A poll running on the Guardian website suggests that eight out of 10 people have paid in cash for services such as a plumber. Morally repugnant, or understandable when the rich routinely dodge their taxes? Here are five other money moral dilemmas to consider
Treasury minister David Gauke is pretty clear where he stands on paying people in cash to get a discount – he says it is “morally wrong” to do so. This made us wonder where other money issues lie on the moral spectrum. Here are a few issues we think could cause contention – where do you stand on them?
1. Finding money
In the last fortnight alone, a friend has found £60 in 10- and 20-pound notes at the train station. Should she hand it in to the station guard? Her husband says the guard will just pocket the money himself/herself. Is that a sad (and inaccurate) reflection of modern life? Should she just give it to charity? Or is it OK to just pocket it?
2. Being undercharged
When you are undercharged for something, is it just karma? Some sort of payback for all those times that you are overcharged without realising? When your local cafe forgets to add the cost of the croissant to the capuccinos you were sharing with friends, do you look the other way? Or will the minimum-wage waiter have it taken from her pay? Why do so many people differentiate between being undercharged by a local retailer (the poor struggling business) compared to Tesco (oh, it’s just a drop in the ocean compared with their profits). Sainsbury’s once failed to charge me the £50 cashback I’d taken (I only noticed when looking at my bank statements later). A friend I imagined to be moral in most parts of her life, described it as “dream” undercharging.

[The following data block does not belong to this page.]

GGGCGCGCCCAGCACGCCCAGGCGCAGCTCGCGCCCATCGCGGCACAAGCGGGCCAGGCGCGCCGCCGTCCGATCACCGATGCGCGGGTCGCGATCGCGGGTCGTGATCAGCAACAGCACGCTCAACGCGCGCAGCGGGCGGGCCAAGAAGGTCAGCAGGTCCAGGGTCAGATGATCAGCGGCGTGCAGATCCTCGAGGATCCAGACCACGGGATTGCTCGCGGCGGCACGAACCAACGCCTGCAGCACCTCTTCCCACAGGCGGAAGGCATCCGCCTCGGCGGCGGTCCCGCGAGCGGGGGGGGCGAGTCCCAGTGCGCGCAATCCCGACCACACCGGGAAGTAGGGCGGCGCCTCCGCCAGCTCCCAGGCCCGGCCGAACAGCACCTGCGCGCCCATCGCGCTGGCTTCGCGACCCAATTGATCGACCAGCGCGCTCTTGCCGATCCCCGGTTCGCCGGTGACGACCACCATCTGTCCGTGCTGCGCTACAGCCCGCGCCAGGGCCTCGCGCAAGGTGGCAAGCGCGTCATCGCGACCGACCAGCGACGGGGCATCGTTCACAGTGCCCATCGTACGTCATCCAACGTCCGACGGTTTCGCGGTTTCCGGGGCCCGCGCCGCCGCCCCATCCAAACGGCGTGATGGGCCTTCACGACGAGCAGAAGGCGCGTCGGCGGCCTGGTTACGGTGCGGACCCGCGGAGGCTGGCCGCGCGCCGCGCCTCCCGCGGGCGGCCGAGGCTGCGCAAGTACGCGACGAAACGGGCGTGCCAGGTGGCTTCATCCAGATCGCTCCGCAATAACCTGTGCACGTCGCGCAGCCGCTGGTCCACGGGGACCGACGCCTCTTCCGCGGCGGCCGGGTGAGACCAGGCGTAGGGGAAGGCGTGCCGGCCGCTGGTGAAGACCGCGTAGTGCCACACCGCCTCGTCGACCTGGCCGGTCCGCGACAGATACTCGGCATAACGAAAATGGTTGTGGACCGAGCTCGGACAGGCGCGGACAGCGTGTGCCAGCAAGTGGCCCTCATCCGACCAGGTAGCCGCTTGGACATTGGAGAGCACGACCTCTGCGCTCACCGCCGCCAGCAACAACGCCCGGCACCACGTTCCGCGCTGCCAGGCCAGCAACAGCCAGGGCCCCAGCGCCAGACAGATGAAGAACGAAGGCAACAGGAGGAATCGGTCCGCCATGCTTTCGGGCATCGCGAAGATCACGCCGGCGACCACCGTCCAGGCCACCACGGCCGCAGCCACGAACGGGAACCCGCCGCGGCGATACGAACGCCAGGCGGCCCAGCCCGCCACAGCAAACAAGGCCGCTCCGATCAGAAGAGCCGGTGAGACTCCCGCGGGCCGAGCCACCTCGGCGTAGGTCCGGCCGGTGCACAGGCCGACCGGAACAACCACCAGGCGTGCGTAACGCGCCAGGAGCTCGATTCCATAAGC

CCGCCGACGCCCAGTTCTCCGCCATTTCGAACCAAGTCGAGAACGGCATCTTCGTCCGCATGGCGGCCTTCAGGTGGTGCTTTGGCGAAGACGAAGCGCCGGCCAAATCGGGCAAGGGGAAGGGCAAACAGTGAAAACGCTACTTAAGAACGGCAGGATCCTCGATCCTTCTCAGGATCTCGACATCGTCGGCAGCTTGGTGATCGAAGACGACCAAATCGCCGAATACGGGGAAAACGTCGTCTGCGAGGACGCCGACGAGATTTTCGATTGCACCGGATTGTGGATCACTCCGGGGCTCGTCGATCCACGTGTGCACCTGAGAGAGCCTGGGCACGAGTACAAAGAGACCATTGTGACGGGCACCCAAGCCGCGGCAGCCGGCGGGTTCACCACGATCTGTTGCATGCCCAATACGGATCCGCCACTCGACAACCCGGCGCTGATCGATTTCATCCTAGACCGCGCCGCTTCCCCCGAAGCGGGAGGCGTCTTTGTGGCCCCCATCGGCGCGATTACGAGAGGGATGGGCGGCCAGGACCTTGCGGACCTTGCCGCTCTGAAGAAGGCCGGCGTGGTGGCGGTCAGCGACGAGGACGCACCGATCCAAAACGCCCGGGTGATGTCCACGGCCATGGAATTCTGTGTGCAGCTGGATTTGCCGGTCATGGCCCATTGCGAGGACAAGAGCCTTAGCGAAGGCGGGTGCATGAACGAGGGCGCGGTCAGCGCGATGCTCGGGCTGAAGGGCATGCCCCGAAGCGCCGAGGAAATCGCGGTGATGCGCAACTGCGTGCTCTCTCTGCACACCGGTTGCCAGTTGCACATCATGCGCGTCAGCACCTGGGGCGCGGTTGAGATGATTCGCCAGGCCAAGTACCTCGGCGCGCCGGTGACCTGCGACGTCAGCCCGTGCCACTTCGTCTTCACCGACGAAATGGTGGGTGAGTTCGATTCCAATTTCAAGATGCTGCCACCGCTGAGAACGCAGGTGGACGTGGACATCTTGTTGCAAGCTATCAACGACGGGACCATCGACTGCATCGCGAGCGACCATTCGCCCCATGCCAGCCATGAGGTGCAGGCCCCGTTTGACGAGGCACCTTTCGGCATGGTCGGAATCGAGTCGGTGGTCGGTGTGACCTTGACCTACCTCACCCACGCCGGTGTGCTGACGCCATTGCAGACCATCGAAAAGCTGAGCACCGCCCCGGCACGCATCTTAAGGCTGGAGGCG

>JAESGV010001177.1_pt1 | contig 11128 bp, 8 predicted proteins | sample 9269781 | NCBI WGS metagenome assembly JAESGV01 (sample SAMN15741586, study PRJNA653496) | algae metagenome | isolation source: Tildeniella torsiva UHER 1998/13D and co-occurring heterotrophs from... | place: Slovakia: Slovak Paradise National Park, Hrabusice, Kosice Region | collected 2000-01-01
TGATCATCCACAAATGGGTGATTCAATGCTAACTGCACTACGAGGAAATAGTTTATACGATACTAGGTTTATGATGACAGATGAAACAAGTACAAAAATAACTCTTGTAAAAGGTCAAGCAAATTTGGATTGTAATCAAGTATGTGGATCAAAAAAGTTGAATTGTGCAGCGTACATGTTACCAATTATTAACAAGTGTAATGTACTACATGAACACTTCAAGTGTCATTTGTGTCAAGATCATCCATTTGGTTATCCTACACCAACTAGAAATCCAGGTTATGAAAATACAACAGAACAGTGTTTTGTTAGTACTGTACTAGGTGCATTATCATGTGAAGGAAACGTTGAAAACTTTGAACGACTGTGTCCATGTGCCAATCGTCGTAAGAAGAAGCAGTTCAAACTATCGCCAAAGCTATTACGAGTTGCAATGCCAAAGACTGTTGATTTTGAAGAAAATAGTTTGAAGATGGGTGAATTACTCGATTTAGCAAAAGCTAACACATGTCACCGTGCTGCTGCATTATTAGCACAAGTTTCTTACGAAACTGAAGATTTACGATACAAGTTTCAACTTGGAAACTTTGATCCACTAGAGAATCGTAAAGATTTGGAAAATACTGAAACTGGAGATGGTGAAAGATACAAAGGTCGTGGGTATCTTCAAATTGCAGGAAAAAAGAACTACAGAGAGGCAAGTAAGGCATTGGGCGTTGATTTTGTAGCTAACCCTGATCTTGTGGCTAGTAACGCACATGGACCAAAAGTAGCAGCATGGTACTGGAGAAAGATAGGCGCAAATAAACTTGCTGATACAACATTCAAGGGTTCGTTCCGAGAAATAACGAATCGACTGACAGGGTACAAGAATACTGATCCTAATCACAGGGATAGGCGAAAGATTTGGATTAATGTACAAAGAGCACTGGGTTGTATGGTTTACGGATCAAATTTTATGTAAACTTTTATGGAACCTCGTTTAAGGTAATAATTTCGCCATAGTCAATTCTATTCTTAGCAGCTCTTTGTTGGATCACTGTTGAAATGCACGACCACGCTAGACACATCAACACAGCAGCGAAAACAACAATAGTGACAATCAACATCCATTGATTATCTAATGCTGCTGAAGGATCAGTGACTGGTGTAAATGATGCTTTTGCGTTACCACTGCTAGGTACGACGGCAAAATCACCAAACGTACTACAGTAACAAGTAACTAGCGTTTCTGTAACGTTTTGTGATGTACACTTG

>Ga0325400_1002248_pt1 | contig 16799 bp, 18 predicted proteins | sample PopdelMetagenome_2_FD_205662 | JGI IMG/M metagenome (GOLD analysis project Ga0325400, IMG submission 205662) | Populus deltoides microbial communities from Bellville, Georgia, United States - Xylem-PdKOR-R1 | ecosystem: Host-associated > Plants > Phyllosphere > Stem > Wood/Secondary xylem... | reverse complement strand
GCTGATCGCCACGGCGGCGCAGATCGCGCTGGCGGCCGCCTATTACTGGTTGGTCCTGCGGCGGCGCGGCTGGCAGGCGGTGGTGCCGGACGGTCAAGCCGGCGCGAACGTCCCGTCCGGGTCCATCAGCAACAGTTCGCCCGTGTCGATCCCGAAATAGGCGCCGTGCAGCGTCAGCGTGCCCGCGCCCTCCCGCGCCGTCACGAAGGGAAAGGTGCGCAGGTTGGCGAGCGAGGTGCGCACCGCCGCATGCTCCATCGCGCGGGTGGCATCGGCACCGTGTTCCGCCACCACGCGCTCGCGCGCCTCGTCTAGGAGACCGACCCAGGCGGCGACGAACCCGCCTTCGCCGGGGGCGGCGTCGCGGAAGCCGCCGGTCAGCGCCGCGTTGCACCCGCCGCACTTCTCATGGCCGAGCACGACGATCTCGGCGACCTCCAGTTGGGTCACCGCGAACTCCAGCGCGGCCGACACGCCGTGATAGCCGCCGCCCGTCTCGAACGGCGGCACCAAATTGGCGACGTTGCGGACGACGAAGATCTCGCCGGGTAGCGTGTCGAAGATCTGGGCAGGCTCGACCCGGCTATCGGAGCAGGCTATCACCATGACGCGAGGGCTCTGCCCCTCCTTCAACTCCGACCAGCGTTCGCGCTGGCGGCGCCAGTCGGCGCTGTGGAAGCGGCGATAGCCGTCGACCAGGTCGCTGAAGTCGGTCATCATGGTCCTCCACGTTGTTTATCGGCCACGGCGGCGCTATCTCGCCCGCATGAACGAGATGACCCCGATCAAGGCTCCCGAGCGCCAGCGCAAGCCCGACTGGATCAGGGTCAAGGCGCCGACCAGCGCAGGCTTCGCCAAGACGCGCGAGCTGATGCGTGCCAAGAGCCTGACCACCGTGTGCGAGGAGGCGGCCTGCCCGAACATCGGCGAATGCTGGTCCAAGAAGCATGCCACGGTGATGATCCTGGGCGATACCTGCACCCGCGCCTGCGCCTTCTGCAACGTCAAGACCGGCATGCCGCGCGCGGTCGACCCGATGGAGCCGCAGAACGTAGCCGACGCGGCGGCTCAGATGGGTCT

3. Returning something you’ve worn
How many men have bought a suit for an interview, to return it a day later and ask for the money back? I witnessed a prolonged row in a Marks & Spencer as the manager accused a returning shopper of doing just that. It seems some women do the same with dresses for weddings. A case of “borrowing” with no harm done, or just plain fraud?
4. Overclaiming expenses
As a youthful journalist, I soon discovered that London black cab drivers would hand you a wad of blank receipts if you tipped them generously (oh for the days when one could claim for taxis …). How many people exaggerate petrol/mileage on company car forms? Or stay at the relatives and claim for a hotel? It’s not just MPs who fiddle their expenses, after all.
5. Earning a bit on the side
Those people doing a once-off rental of their homes for the Olympics and popping off to Spain for a holiday with the money. Will they tell the taxman and pay up? Or the people who just do that ocassional bit of freelance work, earning them just a couple of hundred of pounds a year. Does that end up declared on a self-assessment form? It’s hardly tax avoidance on the scale of Jimmy Carr. But what he did was actually legal. Earning and not declaring is worse. Isn’t it?
What do you think? Are these moral dilemmas you have agonised over, or are the answers quite straight forward?